This article explains in impressive and unusual detail the reasoning behind the calculation of the dates for Eastern and Western Easter. Along the way, it reveals some little-known facts about the dating methods, and the consequences of keeping the current calculating practices in place -- facts that may surprise you. Above all, it shows a way forward for Orthodox, Catholic and Protestant Christians to find a common date for the celebration of the Resurrection of Our Lord and Savior Jesus Christ, and is thus a step toward securing the stability of the holy churches of God, and the unity of all.
SOME COMMON MISPERCEPTIONS ABOUT THE DATE OF PASCHA/EASTER
by John Fotopoulos
This essay was originally published in 2017. It has been updated for 2021.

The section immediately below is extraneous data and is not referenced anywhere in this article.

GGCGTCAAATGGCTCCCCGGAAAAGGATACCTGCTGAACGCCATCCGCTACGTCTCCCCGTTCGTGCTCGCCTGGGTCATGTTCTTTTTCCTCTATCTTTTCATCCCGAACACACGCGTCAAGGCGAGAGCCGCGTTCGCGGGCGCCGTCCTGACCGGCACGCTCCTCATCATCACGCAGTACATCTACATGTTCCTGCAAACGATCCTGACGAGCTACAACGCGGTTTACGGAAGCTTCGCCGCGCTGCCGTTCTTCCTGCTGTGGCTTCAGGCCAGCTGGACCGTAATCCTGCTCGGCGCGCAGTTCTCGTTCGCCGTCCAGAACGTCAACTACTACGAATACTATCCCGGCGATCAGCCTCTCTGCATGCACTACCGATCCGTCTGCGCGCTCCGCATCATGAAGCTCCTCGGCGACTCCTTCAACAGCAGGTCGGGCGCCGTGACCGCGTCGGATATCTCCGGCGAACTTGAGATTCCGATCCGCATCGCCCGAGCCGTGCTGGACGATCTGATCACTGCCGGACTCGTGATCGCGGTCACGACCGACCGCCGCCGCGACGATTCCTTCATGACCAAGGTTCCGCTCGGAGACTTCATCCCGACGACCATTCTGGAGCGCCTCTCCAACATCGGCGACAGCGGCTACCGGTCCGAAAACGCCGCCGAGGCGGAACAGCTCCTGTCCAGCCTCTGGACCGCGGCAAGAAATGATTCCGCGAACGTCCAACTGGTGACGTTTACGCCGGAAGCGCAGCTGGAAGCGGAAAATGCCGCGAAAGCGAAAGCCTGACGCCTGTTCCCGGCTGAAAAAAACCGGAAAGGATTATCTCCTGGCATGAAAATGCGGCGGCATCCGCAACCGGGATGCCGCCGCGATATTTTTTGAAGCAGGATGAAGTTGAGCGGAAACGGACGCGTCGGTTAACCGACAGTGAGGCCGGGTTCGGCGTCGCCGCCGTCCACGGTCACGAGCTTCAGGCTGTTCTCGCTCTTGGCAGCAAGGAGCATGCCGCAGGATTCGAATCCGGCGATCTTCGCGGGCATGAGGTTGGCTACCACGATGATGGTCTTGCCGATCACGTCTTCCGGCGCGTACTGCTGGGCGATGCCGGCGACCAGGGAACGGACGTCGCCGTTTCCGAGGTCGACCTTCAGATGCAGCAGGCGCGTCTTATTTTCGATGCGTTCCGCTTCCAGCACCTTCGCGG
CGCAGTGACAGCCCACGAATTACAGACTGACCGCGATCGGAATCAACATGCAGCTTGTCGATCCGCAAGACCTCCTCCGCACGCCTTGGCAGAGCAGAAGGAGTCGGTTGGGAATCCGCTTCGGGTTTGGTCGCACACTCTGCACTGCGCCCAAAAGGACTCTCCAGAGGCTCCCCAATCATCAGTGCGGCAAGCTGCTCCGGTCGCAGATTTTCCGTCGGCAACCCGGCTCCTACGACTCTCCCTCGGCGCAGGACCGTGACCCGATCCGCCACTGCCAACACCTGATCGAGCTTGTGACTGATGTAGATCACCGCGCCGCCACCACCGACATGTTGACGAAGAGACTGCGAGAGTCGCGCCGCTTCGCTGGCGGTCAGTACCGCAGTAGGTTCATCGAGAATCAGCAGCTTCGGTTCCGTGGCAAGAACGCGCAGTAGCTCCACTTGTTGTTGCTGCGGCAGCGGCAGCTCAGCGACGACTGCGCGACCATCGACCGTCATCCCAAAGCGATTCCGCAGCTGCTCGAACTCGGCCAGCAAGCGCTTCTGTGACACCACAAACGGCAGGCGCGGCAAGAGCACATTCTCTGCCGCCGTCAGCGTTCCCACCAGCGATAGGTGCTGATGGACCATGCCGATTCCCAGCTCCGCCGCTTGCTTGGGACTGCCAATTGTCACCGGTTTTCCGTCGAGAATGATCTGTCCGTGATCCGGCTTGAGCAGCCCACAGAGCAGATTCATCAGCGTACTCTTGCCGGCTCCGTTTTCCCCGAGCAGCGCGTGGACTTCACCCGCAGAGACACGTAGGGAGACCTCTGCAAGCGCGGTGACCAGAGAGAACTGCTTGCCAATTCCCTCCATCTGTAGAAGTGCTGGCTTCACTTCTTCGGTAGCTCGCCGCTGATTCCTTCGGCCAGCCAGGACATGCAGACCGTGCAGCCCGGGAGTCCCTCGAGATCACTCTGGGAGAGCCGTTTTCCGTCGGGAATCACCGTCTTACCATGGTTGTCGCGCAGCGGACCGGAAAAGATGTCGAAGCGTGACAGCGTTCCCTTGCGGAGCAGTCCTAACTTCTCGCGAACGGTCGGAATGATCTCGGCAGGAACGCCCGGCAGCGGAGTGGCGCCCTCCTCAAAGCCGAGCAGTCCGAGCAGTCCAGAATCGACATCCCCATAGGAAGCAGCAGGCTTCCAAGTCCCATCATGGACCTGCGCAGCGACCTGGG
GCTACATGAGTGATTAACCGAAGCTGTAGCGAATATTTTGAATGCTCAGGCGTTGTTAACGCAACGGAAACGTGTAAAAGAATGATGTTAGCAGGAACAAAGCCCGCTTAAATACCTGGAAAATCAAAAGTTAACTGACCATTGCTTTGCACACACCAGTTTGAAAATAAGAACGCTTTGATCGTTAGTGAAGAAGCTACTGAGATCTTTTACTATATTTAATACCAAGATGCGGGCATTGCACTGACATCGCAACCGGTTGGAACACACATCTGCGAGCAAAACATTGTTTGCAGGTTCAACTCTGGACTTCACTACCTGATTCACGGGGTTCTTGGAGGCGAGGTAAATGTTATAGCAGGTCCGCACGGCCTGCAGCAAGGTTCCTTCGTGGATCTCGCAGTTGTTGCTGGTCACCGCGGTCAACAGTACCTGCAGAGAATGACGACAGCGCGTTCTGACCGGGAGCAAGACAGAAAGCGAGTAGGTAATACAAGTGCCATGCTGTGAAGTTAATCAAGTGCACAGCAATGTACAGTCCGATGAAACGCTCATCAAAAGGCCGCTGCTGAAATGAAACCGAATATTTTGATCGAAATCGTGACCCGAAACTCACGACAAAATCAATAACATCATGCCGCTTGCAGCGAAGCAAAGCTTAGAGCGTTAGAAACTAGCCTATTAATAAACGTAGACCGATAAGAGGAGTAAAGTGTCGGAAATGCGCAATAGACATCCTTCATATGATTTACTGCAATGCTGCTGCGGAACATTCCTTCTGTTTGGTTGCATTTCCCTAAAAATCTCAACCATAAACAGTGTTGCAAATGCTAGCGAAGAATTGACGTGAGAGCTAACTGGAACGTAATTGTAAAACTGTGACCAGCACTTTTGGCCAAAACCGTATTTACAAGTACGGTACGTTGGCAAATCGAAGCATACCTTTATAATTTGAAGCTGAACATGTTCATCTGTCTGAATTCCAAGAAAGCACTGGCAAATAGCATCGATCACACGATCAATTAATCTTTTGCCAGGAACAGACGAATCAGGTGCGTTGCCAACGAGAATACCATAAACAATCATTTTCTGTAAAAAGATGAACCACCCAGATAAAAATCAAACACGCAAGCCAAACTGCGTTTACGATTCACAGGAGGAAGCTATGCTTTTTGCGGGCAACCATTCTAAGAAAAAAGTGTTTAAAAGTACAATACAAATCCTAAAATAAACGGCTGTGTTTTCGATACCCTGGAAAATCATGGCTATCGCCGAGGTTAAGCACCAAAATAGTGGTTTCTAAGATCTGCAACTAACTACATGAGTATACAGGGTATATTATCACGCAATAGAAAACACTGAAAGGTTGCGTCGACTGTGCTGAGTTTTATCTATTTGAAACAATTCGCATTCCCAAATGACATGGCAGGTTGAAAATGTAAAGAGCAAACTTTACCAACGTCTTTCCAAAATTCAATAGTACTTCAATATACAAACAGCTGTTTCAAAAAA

A common misperception among Orthodox Christians is that Orthodox Easter (i.e. Pascha) often occurs so much later than Western Christian Easter because the Orthodox Church abides by the rules for calculating the date of Pascha issued by the 1st Ecumenical Council at Nicaea in AD 325. Another element of this misperception is the belief that the Orthodox Church must wait for Passover to be celebrated by the Jewish community before Pascha may occur. Despite these views being held by so many Orthodox Christians, as well as being promoted in popular essays written by some Orthodox priests, they are inaccurate. The reason why Orthodox Pascha frequently occurs so much later than Easter celebrated by Roman Catholics and Protestants is neither because the Orthodox Church follows the Paschal formula of Nicaea, nor is it because the Western Churches fail to adhere this formula. It is also not because the Orthodox Church must wait for the Jewish celebration of Passover. Rather, Orthodox Pascha frequently occurs later than Western Easter because the Orthodox Church uses inaccurate scientific calculations that rely on the inaccurate Julian Calendar to determine the date of Pascha for each year. Some background information is necessary to help explain precisely what the problems are.